Director courts justice on TV
PASADENA, CALIF. — Director Sidney Lumet likes the law, an affection that dates back some 20 years to his 1981 feature film "Prince of the City."
Today, he's working on the small screen with his latest effort, "100 Centre Street," which prowls the halls of New York City's night court.
The new one-hour drama on A&E (Mondays, 9-11 p.m.) stars Alan Arkin as a judge and focuses on prosecutors, defense attorneys, and accused criminals. "It's extraordinary what goes on [in night court]," Mr. Lumet says. He first explored that environment in "Prince of the City," which opens with a night-court scene.
In some cases judges have 30 seconds to decide a case that will have a major impact on someone's life. "What I thought was so extraordinary was how casual it all was," he says. "There's no drama.&#8230; It's very calm and very routine, and everybody's almost bored. And [yet] here, lives are being decided against this kind of atmosphere."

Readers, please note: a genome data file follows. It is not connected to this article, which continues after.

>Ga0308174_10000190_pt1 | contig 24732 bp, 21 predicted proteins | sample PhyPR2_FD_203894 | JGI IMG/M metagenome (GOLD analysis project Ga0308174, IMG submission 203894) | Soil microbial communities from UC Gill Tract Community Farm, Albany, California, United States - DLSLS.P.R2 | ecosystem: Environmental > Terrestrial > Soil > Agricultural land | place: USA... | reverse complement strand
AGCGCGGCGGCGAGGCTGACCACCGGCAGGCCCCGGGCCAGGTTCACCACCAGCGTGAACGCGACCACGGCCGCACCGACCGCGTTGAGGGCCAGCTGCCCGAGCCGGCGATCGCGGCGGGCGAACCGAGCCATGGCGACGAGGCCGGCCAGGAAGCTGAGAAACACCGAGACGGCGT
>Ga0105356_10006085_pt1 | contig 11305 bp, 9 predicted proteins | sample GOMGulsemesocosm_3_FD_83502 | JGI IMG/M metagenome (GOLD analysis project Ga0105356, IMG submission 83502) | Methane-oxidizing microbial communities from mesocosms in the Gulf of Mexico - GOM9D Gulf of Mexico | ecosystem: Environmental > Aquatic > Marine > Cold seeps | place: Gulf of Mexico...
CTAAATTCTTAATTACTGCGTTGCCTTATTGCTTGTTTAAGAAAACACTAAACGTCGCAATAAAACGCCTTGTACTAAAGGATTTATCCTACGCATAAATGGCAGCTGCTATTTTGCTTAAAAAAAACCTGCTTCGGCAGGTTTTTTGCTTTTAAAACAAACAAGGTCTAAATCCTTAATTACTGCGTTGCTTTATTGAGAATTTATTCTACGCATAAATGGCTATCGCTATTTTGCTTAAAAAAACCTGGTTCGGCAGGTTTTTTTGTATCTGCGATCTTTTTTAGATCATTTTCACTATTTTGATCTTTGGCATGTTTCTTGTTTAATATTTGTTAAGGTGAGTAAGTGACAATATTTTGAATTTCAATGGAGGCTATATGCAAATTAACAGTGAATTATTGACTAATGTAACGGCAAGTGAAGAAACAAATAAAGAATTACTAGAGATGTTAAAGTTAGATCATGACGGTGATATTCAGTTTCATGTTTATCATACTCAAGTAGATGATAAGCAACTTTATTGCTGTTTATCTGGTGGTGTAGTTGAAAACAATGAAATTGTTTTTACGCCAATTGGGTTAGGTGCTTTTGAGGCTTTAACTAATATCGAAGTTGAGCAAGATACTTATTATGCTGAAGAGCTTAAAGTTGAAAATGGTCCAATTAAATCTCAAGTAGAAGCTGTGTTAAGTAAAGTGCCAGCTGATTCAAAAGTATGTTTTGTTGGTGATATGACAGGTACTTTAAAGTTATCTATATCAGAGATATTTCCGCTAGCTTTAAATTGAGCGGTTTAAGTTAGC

This legal yet intensely human milieu is a perfect fit for the small screen, says the director of such films as "Fail Safe," "Serpico," "Network," "Running on Empty," "The Verdict," and "Q&A."
A courtroom is "the most natural thing for a television show," Lumet says. "It's got an automatic built-in sense of conflict because right away there's one person on this side and one person on that side. A decision has to be made. And it's a source of conflict without melodrama, without it being false to what's going on. The people are real, the situations are real."
Despite these very real stakes at play every evening, Lumet says one thing struck him from his study of the New York legal system.
"I'd refer you to a line that Alan [Arkin] has&#8230;. 'When I first began, it [the court] was a disaster; now I think it's a miracle the system works at all.'
"And that's the one big thing you carry away from night court. You're stunned that it works because nothing in night court, or our justice system, was ever created for 400 cases a night."
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